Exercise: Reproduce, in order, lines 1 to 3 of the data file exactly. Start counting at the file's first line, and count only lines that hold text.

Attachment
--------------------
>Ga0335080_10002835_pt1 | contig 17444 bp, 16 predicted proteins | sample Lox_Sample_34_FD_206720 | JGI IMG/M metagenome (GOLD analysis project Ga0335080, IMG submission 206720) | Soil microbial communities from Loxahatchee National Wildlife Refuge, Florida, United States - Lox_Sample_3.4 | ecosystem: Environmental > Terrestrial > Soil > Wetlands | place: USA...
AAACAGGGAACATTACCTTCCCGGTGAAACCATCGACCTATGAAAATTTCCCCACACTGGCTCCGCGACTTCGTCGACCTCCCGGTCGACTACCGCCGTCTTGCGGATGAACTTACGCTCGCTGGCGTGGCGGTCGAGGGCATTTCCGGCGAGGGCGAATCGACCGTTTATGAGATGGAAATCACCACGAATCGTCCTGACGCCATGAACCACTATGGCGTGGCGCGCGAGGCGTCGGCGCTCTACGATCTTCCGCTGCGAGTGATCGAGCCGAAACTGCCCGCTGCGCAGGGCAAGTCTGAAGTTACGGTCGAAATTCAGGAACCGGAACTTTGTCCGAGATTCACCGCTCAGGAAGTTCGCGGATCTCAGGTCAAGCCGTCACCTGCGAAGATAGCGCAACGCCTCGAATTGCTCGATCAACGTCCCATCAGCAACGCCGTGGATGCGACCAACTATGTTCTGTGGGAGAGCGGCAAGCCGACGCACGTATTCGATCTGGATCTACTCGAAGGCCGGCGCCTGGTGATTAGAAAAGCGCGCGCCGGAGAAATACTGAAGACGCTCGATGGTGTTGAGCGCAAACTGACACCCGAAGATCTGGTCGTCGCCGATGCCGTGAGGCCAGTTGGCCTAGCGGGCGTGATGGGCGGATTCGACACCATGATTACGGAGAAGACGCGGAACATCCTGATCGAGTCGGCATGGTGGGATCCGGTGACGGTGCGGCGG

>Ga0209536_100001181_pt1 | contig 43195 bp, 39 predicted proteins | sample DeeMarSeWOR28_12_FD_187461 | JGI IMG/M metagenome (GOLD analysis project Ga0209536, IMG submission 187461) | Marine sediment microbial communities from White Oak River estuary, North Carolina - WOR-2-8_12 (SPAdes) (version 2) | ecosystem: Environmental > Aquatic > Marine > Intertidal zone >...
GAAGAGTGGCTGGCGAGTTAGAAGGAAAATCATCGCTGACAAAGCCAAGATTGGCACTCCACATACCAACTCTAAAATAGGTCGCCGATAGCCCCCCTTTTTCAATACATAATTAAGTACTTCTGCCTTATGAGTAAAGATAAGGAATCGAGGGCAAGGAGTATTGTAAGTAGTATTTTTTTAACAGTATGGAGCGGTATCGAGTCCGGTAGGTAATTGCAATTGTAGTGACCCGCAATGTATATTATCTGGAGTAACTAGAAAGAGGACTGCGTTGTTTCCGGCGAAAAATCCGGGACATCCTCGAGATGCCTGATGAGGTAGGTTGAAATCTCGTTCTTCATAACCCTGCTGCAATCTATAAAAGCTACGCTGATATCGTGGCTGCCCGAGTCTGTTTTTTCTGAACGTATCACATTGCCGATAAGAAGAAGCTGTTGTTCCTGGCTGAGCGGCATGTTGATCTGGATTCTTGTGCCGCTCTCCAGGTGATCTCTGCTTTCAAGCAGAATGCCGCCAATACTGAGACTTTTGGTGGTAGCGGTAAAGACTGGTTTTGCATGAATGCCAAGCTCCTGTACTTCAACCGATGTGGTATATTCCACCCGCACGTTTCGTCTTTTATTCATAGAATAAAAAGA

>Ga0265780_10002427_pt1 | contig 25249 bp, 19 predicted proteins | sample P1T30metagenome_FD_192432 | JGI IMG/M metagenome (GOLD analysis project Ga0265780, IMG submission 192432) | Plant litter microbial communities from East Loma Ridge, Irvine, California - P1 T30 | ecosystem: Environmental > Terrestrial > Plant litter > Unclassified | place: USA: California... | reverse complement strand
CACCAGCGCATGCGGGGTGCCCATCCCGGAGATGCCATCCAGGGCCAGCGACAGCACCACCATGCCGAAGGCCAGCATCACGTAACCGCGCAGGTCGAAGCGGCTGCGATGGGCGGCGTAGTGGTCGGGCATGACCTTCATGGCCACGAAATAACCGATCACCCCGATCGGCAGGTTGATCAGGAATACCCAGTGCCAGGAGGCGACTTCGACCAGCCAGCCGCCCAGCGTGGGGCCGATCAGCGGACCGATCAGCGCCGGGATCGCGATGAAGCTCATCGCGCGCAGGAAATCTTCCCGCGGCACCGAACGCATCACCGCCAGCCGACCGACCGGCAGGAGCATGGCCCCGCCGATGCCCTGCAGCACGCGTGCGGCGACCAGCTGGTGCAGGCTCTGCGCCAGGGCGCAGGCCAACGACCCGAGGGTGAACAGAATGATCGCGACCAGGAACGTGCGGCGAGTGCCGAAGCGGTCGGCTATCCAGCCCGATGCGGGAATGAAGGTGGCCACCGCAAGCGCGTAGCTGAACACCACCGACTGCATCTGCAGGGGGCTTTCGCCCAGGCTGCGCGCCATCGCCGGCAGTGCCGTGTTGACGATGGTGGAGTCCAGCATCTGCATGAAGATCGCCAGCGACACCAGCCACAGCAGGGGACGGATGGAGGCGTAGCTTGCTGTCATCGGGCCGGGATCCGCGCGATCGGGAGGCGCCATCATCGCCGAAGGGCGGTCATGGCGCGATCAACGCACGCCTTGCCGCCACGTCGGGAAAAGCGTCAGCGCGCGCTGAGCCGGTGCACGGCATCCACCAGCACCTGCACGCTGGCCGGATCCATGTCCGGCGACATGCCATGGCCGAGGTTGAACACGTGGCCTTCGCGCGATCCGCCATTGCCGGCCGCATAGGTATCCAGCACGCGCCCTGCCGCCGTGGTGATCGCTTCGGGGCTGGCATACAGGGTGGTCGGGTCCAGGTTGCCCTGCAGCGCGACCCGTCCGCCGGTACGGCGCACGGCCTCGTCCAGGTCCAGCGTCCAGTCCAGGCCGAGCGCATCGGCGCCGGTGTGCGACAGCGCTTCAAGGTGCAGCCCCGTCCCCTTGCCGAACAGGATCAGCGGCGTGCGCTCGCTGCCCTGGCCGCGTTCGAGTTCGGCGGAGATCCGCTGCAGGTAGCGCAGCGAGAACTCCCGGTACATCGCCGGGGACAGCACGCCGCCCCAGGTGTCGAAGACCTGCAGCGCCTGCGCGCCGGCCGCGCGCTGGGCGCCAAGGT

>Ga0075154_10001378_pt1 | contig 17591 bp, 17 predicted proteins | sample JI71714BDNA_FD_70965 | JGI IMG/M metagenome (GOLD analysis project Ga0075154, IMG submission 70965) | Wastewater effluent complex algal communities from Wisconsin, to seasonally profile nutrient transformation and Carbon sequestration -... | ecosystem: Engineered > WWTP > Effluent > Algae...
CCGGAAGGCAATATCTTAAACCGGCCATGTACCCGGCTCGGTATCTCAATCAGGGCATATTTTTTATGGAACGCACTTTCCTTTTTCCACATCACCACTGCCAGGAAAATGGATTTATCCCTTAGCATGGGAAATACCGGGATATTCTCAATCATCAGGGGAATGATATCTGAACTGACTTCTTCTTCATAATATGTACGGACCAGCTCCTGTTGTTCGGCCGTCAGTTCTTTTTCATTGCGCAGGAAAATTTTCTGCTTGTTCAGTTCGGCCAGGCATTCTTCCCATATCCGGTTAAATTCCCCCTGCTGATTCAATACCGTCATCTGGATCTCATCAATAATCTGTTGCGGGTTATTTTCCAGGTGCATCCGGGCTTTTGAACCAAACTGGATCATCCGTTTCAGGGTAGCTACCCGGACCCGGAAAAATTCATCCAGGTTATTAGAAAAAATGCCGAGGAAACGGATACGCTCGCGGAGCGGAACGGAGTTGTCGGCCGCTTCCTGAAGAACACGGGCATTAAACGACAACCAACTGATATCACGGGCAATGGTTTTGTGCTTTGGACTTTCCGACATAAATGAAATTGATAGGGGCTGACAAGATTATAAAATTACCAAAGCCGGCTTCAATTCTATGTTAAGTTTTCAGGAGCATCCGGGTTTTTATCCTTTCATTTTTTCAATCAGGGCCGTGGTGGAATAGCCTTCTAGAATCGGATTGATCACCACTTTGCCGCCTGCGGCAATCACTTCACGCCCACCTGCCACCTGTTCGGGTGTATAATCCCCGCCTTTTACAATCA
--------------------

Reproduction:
>Ga0335080_10002835_pt1 | contig 17444 bp, 16 predicted proteins | sample Lox_Sample_34_FD_206720 | JGI IMG/M metagenome (GOLD analysis project Ga0335080, IMG submission 206720) | Soil microbial communities from Loxahatchee National Wildlife Refuge, Florida, United States - Lox_Sample_3.4 | ecosystem: Environmental > Terrestrial > Soil > Wetlands | place: USA...
AAACAGGGAACATTACCTTCCCGGTGAAACCATCGACCTATGAAAATTTCCCCACACTGGCTCCGCGACTTCGTCGACCTCCCGGTCGACTACCGCCGTCTTGCGGATGAACTTACGCTCGCTGGCGTGGCGGTCGAGGGCATTTCCGGCGAGGGCGAATCGACCGTTTATGAGATGGAAATCACCACGAATCGTCCTGACGCCATGAACCACTATGGCGTGGCGCGCGAGGCGTCGGCGCTCTACGATCTTCCGCTGCGAGTGATCGAGCCGAAACTGCCCGCTGCGCAGGGCAAGTCTGAAGTTACGGTCGAAATTCAGGAACCGGAACTTTGTCCGAGATTCACCGCTCAGGAAGTTCGCGGATCTCAGGTCAAGCCGTCACCTGCGAAGATAGCGCAACGCCTCGAATTGCTCGATCAACGTCCCATCAGCAACGCCGTGGATGCGACCAACTATGTTCTGTGGGAGAGCGGCAAGCCGACGCACGTATTCGATCTGGATCTACTCGAAGGCCGGCGCCTGGTGATTAGAAAAGCGCGCGCCGGAGAAATACTGAAGACGCTCGATGGTGTTGAGCGCAAACTGACACCCGAAGATCTGGTCGTCGCCGATGCCGTGAGGCCAGTTGGCCTAGCGGGCGTGATGGGCGGATTCGACACCATGATTACGGAGAAGACGCGGAACATCCTGATCGAGTCGGCATGGTGGGATCCGGTGACGGTGCGGCGG

>Ga0209536_100001181_pt1 | contig 43195 bp, 39 predicted proteins | sample DeeMarSeWOR28_12_FD_187461 | JGI IMG/M metagenome (GOLD analysis project Ga0209536, IMG submission 187461) | Marine sediment microbial communities from White Oak River estuary, North Carolina - WOR-2-8_12 (SPAdes) (version 2) | ecosystem: Environmental > Aquatic > Marine > Intertidal zone >...